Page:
In conclusion, it's fair to say that the JPS1917 is copyrighted. As for additions to the etext, it seems like some were made, but as I said beforehand, I'm not sure how many were. As the case may be, I support the plan wikijeff as laid out. On a separate note, the sources have the name of the transcriber of this text. Since ISTA and other users in this thread have not named him, I will refrain from doing it as well. Hoshie 11:10, 13 January 2008 (UTC)
No, it's fair to say that JPS claims that the JPS1917 is copyrighted. That's not the same thing. One can easily see why JPS would want the text to be copyrighted, and one can sympathize with a wary corporation wanting to avoid using a text for which copyright is claimed (even if the claim is fallacious). But the original text cannot be copyrighted in the U.S., and minor alterations that were made in order to more strictly adhere to the original are not "creative content", and are not subject to copyright. There is nothing stopping a company from incorrectly claiming copyright on a public domain text--companies do this all the time--but there's absolutely no reason we should honor a claim that is obviously false. —Quadell (talk / swapmeet) 00:18, 3 February 2008 (UTC)

Keep Unless someone can document a reasonable quantity of corrected (or added) errors, the project as it stands is defensible as a work in progress. If someone from the JPS discovers it online, the most they can do is request to have their "corrections" removed, which is ostensibly what interested parties are in the progress of doing anyway. To be safe we can say, "if there's no progress on this project in another 6 months or so, we can revisit whether those parties are making a sincere effort to ensure copyrights are not being violated in the course of using it as a work in progress." ResScholar 08:24, 1 March 2008 (UTC)

  • After having been open for almost a year and having gotten no consensus in that time, I'm closing this.—Zhaladshar (Talk) 15:06, 10 June 2008 (UTC)


Gorbachev's resignation speech, 25 December 1991[edit]

This speech is mentioned as translated by CNN. If this is the case, CNN has certainly a copyright on the translation. Yann 07:59, 8 May 2008 (UTC)

Here is the NYT text. It doesnt mention CNN. I suspect it was actually translated by someone else, and these news organisations merely republished it, possibly as fair use. It might have been translated by a US dept. John Vandenberg (chat) 23:09, 11 May 2008 (UTC)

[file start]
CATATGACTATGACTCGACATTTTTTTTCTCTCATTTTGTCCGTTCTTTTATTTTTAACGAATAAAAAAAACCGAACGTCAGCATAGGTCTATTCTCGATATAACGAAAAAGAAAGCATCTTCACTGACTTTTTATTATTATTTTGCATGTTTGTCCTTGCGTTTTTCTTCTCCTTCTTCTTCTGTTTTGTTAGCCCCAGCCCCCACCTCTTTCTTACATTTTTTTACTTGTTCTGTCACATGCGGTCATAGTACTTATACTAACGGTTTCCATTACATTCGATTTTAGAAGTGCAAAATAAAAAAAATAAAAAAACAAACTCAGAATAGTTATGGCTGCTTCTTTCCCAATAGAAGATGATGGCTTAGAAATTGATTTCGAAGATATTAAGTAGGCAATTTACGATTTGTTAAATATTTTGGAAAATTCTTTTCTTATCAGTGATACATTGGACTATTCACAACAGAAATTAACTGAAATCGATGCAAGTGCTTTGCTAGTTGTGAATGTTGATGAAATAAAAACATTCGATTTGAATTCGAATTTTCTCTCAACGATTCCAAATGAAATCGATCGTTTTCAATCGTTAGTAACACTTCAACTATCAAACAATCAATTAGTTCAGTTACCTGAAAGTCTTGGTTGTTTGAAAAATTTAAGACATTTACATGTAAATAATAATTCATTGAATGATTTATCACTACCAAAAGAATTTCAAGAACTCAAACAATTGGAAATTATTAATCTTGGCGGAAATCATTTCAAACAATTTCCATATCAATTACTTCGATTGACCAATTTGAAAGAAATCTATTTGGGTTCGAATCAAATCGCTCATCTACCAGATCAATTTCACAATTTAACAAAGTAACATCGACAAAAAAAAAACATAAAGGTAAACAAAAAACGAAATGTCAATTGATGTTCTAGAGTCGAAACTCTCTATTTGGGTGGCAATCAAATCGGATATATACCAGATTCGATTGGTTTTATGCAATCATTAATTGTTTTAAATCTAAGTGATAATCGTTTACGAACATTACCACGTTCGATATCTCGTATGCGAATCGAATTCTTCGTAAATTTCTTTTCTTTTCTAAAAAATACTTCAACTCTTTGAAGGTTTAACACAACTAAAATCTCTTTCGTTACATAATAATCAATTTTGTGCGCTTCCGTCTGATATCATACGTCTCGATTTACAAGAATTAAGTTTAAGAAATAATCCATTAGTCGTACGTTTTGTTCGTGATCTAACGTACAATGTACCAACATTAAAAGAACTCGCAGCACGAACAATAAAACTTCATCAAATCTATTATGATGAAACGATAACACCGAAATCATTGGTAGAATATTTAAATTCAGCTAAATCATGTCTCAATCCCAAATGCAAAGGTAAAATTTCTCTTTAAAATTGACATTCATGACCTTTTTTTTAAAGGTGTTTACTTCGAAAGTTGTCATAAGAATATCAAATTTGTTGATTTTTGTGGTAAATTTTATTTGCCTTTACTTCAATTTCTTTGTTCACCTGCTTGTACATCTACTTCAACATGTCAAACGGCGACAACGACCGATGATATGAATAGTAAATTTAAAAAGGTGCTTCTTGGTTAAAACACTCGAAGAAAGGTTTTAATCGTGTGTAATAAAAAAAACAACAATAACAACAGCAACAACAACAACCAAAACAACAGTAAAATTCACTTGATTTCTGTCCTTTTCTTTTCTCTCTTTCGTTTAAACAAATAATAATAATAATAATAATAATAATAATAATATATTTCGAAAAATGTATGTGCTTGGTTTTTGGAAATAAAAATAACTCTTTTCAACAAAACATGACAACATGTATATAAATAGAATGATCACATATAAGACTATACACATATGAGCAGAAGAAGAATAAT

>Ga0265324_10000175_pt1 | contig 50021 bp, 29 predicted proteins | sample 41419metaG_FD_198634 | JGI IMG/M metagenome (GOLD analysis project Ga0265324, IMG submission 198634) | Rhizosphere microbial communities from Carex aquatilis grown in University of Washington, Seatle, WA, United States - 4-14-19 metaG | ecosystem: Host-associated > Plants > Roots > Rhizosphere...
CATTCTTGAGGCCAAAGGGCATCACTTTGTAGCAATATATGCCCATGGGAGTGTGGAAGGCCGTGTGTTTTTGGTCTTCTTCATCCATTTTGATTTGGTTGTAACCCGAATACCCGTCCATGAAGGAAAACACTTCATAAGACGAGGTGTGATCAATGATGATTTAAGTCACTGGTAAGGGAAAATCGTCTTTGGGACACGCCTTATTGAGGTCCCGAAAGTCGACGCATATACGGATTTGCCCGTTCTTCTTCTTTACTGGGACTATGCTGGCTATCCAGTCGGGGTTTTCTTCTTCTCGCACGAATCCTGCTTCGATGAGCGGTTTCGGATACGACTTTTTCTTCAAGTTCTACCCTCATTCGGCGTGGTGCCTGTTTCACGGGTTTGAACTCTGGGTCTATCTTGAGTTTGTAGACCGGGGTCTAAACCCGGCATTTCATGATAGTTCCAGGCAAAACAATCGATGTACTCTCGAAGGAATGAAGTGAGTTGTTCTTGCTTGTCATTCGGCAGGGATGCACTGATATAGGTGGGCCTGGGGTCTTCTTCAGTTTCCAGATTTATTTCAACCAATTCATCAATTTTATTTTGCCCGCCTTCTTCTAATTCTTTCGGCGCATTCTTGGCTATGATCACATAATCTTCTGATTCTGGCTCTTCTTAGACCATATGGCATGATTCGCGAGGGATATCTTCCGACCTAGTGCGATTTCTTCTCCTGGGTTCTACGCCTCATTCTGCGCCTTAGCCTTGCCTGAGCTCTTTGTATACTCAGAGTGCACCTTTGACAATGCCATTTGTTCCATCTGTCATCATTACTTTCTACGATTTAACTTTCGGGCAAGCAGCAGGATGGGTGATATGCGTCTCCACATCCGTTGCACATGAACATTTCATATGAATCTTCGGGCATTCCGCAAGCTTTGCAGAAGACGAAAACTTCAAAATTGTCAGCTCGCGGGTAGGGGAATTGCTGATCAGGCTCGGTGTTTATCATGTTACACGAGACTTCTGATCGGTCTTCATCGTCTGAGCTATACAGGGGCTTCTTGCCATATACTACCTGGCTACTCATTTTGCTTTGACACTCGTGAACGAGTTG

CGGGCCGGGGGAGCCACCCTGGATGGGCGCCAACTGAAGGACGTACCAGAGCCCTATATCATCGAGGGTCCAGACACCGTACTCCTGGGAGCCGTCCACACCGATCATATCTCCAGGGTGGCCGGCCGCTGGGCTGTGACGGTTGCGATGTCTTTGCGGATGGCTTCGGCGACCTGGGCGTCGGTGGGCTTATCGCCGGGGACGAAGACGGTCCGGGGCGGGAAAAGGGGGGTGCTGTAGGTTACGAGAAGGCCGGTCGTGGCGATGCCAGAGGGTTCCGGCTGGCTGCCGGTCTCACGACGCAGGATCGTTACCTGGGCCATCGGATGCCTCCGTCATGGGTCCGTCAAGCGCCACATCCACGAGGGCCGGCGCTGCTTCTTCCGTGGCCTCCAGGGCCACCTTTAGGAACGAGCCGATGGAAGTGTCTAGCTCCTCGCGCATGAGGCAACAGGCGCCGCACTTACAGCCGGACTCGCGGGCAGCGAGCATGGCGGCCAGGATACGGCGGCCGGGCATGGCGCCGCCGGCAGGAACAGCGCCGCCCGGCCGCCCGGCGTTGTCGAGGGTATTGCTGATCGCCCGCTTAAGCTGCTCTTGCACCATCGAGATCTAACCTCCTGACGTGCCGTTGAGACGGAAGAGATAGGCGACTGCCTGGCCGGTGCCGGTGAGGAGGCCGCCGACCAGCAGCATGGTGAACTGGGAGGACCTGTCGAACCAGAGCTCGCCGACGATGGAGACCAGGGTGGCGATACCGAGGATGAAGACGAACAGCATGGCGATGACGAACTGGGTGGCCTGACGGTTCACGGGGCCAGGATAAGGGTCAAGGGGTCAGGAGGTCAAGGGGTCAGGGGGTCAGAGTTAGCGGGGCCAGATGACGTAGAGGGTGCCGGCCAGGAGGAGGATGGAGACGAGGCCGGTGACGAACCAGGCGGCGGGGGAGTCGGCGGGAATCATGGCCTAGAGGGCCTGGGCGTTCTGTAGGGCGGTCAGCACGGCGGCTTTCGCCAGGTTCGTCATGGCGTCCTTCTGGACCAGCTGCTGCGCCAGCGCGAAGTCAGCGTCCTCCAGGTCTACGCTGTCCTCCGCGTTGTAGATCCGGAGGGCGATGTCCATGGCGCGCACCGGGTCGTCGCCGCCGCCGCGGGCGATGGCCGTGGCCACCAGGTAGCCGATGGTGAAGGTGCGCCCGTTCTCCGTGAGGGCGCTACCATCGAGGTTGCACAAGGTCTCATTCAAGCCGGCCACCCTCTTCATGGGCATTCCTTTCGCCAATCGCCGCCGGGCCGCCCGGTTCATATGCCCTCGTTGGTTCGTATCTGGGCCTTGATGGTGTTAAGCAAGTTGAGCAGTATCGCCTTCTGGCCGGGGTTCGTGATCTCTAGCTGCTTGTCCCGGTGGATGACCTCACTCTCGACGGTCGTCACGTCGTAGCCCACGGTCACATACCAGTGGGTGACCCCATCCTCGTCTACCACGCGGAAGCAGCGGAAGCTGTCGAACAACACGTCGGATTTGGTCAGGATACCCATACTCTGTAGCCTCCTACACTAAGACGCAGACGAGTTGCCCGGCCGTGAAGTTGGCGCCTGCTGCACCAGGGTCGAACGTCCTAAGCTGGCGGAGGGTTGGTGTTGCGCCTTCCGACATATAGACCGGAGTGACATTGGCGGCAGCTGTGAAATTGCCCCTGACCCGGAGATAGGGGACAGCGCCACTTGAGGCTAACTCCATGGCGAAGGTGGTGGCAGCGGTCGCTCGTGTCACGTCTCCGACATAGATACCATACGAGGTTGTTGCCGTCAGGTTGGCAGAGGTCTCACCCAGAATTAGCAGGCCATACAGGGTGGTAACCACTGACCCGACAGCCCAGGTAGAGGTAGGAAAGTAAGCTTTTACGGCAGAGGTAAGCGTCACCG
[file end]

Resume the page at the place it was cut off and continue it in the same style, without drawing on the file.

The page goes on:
Delete. ‘Following is a transcript of Mikhail S. Gorbachev's resignation speech in Moscow yesterday, as recorded through the facilities of CNN and translated by CNN from the Russian’. --Benn Newman 12:44, 8 June 2008 (UTC)
CNN holds copyright on translation, so delete. giggy (:O) 02:31, 9 June 2008 (UTC)
  • Deleted Yann 12:14, 9 June 2008 (UTC)

The Secret of Eternal Youth[edit]

The following discussion is closed:

The author is still alive. A permission is needed. Yann 12:21, 12 June 2008 (UTC)

The author has also put this content on :
which is again free of any copyrights. Rohitom 12:41, 12 June 2008 (UTC)
There is no mention of copyright on these pages. Copyright is given by default. Puting his works on the web is not a sufficient proof. If you have a mail from the author giving permission, that could be OK. A copy of the mail needs to be sent to Yann 12:49, 12 June 2008 (UTC)
Is there any other way out?--Rohitom 13:12, 12 June 2008 (UTC)
Please Reply--Rohitom 05:24, 13 June 2008 (UTC)

Only the copyright holder can release the copyright, and they must explicitly release it, or explicitly relicense it under GFDL or Creative Commons. John Vandenberg (chat) 06:04, 13 June 2008 (UTC)

From the main page of the web site "All information contained within this Website is copyrighted and all rights are reserved." I'm going to delete now as a clear copyright violation as I can't see a release specific to this text. May also have issues related to Wikisource inclusion criteria. FloNight 14:17, 23 June 2008 (UTC)

Deleted. FloNight 23:21, 23 June 2008 (UTC)